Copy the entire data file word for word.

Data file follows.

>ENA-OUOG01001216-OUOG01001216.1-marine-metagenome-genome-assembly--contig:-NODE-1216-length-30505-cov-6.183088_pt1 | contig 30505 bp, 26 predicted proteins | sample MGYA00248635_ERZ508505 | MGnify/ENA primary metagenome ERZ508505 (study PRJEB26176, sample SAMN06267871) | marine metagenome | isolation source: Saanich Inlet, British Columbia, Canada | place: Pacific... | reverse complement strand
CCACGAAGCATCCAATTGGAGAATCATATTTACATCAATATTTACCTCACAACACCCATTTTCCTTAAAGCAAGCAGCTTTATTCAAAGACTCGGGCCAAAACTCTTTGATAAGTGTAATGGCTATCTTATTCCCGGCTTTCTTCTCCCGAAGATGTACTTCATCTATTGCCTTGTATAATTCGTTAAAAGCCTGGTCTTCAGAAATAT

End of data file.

>ENA-OUOG01001216-OUOG01001216.1-marine-metagenome-genome-assembly--contig:-NODE-1216-length-30505-cov-6.183088_pt1 | contig 30505 bp, 26 predicted proteins | sample MGYA00248635_ERZ508505 | MGnify/ENA primary metagenome ERZ508505 (study PRJEB26176, sample SAMN06267871) | marine metagenome | isolation source: Saanich Inlet, British Columbia, Canada | place: Pacific... | reverse complement strand
CCACGAAGCATCCAATTGGAGAATCATATTTACATCAATATTTACCTCACAACACCCATTTTCCTTAAAGCAAGCAGCTTTATTCAAAGACTCGGGCCAAAACTCTTTGATAAGTGTAATGGCTATCTTATTCCCGGCTTTCTTCTCCCGAAGATGTACTTCATCTATTGCCTTGTATAATTCGTTAAAAGCCTGGTCTTCAGAAATAT